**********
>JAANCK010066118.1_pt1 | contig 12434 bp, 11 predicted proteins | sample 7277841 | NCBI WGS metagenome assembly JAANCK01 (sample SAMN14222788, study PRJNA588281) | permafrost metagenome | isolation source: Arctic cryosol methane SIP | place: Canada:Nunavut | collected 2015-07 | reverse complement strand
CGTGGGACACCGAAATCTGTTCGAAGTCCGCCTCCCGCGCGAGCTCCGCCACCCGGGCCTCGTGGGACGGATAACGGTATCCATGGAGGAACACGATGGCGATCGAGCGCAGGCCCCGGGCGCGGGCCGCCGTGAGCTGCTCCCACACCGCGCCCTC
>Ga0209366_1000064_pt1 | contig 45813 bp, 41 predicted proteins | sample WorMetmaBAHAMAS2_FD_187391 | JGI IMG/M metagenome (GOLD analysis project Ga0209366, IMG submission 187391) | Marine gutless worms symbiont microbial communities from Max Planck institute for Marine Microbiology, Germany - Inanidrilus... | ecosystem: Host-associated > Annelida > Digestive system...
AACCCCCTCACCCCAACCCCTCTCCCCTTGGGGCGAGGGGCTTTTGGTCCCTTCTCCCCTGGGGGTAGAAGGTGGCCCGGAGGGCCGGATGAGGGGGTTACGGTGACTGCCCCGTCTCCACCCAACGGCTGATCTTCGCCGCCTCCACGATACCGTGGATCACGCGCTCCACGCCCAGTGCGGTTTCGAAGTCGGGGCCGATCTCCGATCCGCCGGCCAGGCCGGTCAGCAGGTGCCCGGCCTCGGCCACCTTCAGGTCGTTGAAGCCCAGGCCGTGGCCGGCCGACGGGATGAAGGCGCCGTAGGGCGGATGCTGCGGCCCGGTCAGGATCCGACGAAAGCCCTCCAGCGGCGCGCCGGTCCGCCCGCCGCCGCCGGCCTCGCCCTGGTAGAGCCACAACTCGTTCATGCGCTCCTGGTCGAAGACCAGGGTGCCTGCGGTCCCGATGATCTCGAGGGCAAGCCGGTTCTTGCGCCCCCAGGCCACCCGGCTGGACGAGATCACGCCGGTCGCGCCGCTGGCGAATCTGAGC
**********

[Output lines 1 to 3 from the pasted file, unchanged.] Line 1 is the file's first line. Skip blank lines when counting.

>JAANCK010066118.1_pt1 | contig 12434 bp, 11 predicted proteins | sample 7277841 | NCBI WGS metagenome assembly JAANCK01 (sample SAMN14222788, study PRJNA588281) | permafrost metagenome | isolation source: Arctic cryosol methane SIP | place: Canada:Nunavut | collected 2015-07 | reverse complement strand
CGTGGGACACCGAAATCTGTTCGAAGTCCGCCTCCCGCGCGAGCTCCGCCACCCGGGCCTCGTGGGACGGATAACGGTATCCATGGAGGAACACGATGGCGATCGAGCGCAGGCCCCGGGCGCGGGCCGCCGTGAGCTGCTCCCACACCGCGCCCTC
>Ga0209366_1000064_pt1 | contig 45813 bp, 41 predicted proteins | sample WorMetmaBAHAMAS2_FD_187391 | JGI IMG/M metagenome (GOLD analysis project Ga0209366, IMG submission 187391) | Marine gutless worms symbiont microbial communities from Max Planck institute for Marine Microbiology, Germany - Inanidrilus... | ecosystem: Host-associated > Annelida > Digestive system...